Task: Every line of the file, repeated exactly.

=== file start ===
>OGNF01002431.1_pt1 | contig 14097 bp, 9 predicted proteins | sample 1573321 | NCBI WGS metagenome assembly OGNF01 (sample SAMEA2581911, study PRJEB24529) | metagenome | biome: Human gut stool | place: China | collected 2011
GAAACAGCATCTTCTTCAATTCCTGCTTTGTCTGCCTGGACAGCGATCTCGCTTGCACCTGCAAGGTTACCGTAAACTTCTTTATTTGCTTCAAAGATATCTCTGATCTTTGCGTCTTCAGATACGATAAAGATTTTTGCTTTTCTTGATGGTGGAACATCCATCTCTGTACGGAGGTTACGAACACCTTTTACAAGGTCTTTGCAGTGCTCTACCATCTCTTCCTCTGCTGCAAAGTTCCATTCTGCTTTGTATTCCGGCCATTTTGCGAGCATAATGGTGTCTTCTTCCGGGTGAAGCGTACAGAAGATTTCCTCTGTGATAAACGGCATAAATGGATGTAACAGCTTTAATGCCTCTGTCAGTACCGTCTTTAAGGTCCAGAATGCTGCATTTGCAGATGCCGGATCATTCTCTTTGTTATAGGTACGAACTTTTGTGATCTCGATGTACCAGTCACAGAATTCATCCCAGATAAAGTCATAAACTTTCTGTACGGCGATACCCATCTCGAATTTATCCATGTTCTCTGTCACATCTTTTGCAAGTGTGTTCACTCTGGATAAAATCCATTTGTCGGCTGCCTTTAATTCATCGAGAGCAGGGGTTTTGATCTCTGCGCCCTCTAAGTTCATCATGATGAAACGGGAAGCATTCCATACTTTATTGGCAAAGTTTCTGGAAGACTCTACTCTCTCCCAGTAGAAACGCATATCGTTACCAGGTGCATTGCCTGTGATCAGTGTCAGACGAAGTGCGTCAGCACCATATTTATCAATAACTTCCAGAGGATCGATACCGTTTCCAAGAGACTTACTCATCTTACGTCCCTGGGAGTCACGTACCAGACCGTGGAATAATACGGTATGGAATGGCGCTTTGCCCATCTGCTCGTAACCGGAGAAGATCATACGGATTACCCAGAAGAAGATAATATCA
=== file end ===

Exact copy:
>OGNF01002431.1_pt1 | contig 14097 bp, 9 predicted proteins | sample 1573321 | NCBI WGS metagenome assembly OGNF01 (sample SAMEA2581911, study PRJEB24529) | metagenome | biome: Human gut stool | place: China | collected 2011
GAAACAGCATCTTCTTCAATTCCTGCTTTGTCTGCCTGGACAGCGATCTCGCTTGCACCTGCAAGGTTACCGTAAACTTCTTTATTTGCTTCAAAGATATCTCTGATCTTTGCGTCTTCAGATACGATAAAGATTTTTGCTTTTCTTGATGGTGGAACATCCATCTCTGTACGGAGGTTACGAACACCTTTTACAAGGTCTTTGCAGTGCTCTACCATCTCTTCCTCTGCTGCAAAGTTCCATTCTGCTTTGTATTCCGGCCATTTTGCGAGCATAATGGTGTCTTCTTCCGGGTGAAGCGTACAGAAGATTTCCTCTGTGATAAACGGCATAAATGGATGTAACAGCTTTAATGCCTCTGTCAGTACCGTCTTTAAGGTCCAGAATGCTGCATTTGCAGATGCCGGATCATTCTCTTTGTTATAGGTACGAACTTTTGTGATCTCGATGTACCAGTCACAGAATTCATCCCAGATAAAGTCATAAACTTTCTGTACGGCGATACCCATCTCGAATTTATCCATGTTCTCTGTCACATCTTTTGCAAGTGTGTTCACTCTGGATAAAATCCATTTGTCGGCTGCCTTTAATTCATCGAGAGCAGGGGTTTTGATCTCTGCGCCCTCTAAGTTCATCATGATGAAACGGGAAGCATTCCATACTTTATTGGCAAAGTTTCTGGAAGACTCTACTCTCTCCCAGTAGAAACGCATATCGTTACCAGGTGCATTGCCTGTGATCAGTGTCAGACGAAGTGCGTCAGCACCATATTTATCAATAACTTCCAGAGGATCGATACCGTTTCCAAGAGACTTACTCATCTTACGTCCCTGGGAGTCACGTACCAGACCGTGGAATAATACGGTATGGAATGGCGCTTTGCCCATCTGCTCGTAACCGGAGAAGATCATACGGATTACCCAGAAGAAGATAATATCA